From Fijitimes Online (2 October 2005)
Gagaj Kautauraf: The day his family fed the church conference
by Vani Catanasiga
A FEW years ago a doctor told Gagaj Kauturaf he only had five more years to live. Of course, having lived his very eventful life through his faith in God, the old timer was not going to let one doctor tell him that.
"I told him off. I said, 'you're not my boss. I live until my father in heaven tells me to go'," he said.
At 92, Gagaj Kauturaf says he has been ready for a long time.
If there was one thing that was evident during our four hour-long interview, it was his faith and service to the church and Rotuma.
Like his father, he chose God over tradition when he refused to officially accept the title of Gagaj Kauturaf when he was younger. He instead chose to serve God through the Methodist Church.
According to his eldest daughter Emily Fatiaki, her grandfather had to be called back to Rotuma to be given the chiefly title.
"His father had gone abroad to an island to do pearl farming, something like that and people from his district in Rotuma had to go and look for him so that he could be officially given the title," she said.
"So when he was brought back, he instead went to Davuilevu to train as a vakatawa.
"He chose the church over his traditional title and Dad sort of followed the same thing."
From then, it was God and the church for him, even his family soon learnt of his dedication and commitment to the calling.
To this day, he still feels that he owes a lot to the Methodist Church for his education, successful career and the blessings on his children.
So much so that in 2003, he and Mrs Fatiaki asked the family to feed the Methodist Conference for a day.
"Dad had asked us to do that because he wanted to thank the church for his education and career," Mrs Fatiaki said.
"So the family and some very close relatives met and discussed the plan. On the day that the Rotuma Division was to feed the conference, we did it on behalf of them.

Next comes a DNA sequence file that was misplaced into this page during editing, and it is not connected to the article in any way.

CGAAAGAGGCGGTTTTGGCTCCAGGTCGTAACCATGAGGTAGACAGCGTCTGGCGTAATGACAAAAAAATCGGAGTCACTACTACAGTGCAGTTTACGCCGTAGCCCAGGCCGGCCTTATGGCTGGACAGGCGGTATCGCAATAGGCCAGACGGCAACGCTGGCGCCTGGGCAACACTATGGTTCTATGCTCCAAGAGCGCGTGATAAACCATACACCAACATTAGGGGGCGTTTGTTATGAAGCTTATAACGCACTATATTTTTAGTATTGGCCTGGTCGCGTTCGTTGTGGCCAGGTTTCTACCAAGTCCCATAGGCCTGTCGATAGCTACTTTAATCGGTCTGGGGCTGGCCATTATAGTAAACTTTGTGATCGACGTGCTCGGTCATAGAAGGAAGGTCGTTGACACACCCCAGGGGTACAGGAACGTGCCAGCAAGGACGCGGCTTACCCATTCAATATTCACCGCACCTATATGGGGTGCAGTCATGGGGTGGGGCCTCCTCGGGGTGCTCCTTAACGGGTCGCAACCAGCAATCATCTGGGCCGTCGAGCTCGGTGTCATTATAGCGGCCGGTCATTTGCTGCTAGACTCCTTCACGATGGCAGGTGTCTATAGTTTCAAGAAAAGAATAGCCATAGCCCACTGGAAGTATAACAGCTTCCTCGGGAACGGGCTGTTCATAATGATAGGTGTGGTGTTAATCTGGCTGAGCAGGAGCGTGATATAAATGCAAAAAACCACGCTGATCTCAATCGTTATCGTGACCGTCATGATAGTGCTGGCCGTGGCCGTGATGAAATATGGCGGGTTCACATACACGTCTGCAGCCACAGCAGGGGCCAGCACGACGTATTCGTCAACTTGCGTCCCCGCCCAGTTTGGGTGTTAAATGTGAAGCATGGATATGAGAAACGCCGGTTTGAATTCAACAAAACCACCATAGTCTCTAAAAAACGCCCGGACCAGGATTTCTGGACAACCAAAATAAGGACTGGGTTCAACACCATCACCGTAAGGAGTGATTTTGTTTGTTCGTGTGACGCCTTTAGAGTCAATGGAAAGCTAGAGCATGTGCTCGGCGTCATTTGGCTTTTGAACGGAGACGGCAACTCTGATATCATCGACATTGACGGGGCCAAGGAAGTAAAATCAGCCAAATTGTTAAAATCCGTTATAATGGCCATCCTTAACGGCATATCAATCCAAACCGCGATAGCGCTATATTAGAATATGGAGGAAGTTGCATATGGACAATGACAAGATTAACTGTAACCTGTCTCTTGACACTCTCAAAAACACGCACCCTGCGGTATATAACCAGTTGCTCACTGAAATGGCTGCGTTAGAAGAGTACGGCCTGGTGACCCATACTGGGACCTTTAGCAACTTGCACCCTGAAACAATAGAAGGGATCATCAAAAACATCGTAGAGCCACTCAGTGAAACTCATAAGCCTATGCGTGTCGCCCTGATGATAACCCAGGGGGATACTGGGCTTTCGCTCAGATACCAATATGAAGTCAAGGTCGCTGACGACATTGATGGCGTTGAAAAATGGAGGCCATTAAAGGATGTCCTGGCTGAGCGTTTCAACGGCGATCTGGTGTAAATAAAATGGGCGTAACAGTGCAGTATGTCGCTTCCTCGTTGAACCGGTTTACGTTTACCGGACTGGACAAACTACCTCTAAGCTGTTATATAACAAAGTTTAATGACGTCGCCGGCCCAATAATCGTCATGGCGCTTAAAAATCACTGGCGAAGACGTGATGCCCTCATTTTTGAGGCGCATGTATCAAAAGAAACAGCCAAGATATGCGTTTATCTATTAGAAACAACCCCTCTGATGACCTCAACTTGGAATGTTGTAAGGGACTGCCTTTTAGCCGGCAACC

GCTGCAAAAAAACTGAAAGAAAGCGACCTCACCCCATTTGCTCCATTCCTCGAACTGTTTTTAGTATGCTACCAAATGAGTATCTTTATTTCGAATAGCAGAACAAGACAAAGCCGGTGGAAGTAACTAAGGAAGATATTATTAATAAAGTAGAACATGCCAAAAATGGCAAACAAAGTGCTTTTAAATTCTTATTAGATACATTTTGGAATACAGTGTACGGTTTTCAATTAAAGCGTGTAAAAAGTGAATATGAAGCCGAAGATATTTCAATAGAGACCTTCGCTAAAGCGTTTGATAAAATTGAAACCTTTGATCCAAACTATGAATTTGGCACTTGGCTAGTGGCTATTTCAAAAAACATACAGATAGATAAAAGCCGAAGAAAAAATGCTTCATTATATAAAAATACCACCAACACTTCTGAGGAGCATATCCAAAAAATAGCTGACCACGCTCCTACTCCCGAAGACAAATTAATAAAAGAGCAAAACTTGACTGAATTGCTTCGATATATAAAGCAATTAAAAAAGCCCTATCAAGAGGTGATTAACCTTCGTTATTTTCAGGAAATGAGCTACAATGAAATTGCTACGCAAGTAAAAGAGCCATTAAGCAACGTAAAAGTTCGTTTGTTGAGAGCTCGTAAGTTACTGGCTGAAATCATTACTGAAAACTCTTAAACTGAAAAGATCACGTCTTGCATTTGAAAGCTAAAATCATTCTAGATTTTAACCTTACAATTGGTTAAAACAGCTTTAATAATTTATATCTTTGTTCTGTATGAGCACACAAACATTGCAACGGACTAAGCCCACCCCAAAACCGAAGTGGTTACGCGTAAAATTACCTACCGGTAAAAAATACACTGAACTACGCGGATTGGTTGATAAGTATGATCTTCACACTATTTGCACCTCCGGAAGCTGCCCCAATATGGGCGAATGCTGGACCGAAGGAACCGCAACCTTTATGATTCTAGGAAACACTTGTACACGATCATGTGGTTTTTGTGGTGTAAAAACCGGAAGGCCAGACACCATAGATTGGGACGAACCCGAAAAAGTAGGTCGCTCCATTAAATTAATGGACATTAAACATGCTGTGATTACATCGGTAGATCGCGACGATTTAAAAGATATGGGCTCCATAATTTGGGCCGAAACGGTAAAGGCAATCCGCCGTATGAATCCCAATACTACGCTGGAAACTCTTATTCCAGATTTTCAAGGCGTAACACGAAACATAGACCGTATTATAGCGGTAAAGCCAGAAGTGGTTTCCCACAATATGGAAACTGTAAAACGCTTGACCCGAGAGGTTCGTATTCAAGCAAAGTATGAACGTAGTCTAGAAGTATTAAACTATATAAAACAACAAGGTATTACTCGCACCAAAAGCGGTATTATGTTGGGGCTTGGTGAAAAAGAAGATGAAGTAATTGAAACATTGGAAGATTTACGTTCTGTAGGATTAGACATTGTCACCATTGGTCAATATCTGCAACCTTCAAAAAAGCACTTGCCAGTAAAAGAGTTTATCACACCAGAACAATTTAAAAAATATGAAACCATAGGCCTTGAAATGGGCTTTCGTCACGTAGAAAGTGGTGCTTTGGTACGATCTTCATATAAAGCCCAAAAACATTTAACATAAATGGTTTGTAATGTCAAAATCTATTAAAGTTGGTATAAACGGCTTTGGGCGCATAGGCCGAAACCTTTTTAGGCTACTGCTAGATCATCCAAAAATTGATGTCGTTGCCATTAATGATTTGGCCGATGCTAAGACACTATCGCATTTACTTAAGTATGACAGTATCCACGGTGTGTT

"We prepared months ahead and some of us thought it would be impossible.
"But we fundraised and managed to do that. We did one lovo for the president, that was to thank the church for Dad's education and career.
"One lovo was the conference. It was important that we did that." But her younger sister Fuata Young admits that she complained when they were asked to do that.
"Yes, I was the one who doubted that. I thought to myself, 'my God how are we going to do that'.
"But because it was for Dad I had to put in. In the end, we did it," Mrs Young said.
A devout Methodist, this Oinafa chief's commitment to his church has not only seen him through hard times but has also taken him around the world to Kenya, New Zealand, Australia, the US, Rome, England and a pilgrimage to Jerusalem.
Apart from his involvement in the church, Gagaj Kauturaf was also part of the Scouts Movement, rising to the position to Scout Master, the Saint Johns' Brigade (attained Order of Serving Brother), enlisted in Fiji Military Forces in the 1950s and was a member of the Fijian Teachers Association, then called Raivou.
He was also very active with the Rotuman choir, acting as tour manager when they toured Sydney in 1972 and New Zealand.
Maybe his biggest contribution to the Rotuman community was through his assistance in the translation of eight books of the old testament of the Bible to the Rotuman language.
Note: Gagaj Kauturaf died on 1 March 2008. See obituary.